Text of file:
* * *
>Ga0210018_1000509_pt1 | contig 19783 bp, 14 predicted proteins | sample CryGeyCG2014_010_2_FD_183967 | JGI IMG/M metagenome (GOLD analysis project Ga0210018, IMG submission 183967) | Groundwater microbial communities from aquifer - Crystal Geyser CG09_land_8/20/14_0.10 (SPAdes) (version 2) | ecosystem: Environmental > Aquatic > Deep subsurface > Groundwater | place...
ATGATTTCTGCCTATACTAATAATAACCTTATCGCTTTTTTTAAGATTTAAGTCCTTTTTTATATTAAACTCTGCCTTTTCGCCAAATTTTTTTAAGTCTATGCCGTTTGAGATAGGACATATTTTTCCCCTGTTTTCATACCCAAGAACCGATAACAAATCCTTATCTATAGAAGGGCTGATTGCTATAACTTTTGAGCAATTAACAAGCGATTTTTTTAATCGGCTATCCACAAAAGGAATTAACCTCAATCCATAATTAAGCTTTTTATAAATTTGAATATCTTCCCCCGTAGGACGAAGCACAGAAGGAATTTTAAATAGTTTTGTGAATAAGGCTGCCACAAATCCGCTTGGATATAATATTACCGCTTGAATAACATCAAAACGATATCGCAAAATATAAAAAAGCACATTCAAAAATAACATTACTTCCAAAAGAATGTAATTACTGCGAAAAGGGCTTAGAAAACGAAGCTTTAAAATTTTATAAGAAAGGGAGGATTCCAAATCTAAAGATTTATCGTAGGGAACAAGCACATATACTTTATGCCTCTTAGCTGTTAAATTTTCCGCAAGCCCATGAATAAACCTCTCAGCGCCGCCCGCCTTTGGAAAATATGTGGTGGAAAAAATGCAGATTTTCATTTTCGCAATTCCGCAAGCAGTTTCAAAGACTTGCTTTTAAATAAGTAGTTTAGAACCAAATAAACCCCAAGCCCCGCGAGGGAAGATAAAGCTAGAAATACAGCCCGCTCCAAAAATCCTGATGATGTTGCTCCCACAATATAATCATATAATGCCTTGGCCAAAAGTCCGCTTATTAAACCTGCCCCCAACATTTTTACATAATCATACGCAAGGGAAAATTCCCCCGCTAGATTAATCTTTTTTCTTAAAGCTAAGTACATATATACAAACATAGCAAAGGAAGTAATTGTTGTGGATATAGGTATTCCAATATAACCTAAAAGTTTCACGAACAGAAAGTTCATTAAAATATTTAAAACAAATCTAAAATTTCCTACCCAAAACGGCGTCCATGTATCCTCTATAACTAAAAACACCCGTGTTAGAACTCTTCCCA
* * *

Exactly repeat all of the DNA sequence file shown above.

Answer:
>Ga0210018_1000509_pt1 | contig 19783 bp, 14 predicted proteins | sample CryGeyCG2014_010_2_FD_183967 | JGI IMG/M metagenome (GOLD analysis project Ga0210018, IMG submission 183967) | Groundwater microbial communities from aquifer - Crystal Geyser CG09_land_8/20/14_0.10 (SPAdes) (version 2) | ecosystem: Environmental > Aquatic > Deep subsurface > Groundwater | place...
ATGATTTCTGCCTATACTAATAATAACCTTATCGCTTTTTTTAAGATTTAAGTCCTTTTTTATATTAAACTCTGCCTTTTCGCCAAATTTTTTTAAGTCTATGCCGTTTGAGATAGGACATATTTTTCCCCTGTTTTCATACCCAAGAACCGATAACAAATCCTTATCTATAGAAGGGCTGATTGCTATAACTTTTGAGCAATTAACAAGCGATTTTTTTAATCGGCTATCCACAAAAGGAATTAACCTCAATCCATAATTAAGCTTTTTATAAATTTGAATATCTTCCCCCGTAGGACGAAGCACAGAAGGAATTTTAAATAGTTTTGTGAATAAGGCTGCCACAAATCCGCTTGGATATAATATTACCGCTTGAATAACATCAAAACGATATCGCAAAATATAAAAAAGCACATTCAAAAATAACATTACTTCCAAAAGAATGTAATTACTGCGAAAAGGGCTTAGAAAACGAAGCTTTAAAATTTTATAAGAAAGGGAGGATTCCAAATCTAAAGATTTATCGTAGGGAACAAGCACATATACTTTATGCCTCTTAGCTGTTAAATTTTCCGCAAGCCCATGAATAAACCTCTCAGCGCCGCCCGCCTTTGGAAAATATGTGGTGGAAAAAATGCAGATTTTCATTTTCGCAATTCCGCAAGCAGTTTCAAAGACTTGCTTTTAAATAAGTAGTTTAGAACCAAATAAACCCCAAGCCCCGCGAGGGAAGATAAAGCTAGAAATACAGCCCGCTCCAAAAATCCTGATGATGTTGCTCCCACAATATAATCATATAATGCCTTGGCCAAAAGTCCGCTTATTAAACCTGCCCCCAACATTTTTACATAATCATACGCAAGGGAAAATTCCCCCGCTAGATTAATCTTTTTTCTTAAAGCTAAGTACATATATACAAACATAGCAAAGGAAGTAATTGTTGTGGATATAGGTATTCCAATATAACCTAAAAGTTTCACGAACAGAAAGTTCATTAAAATATTTAAAACAAATCTAAAATTTCCTACCCAAAACGGCGTCCATGTATCCTCTATAACTAAAAACACCCGTGTTAGAACTCTTCCCA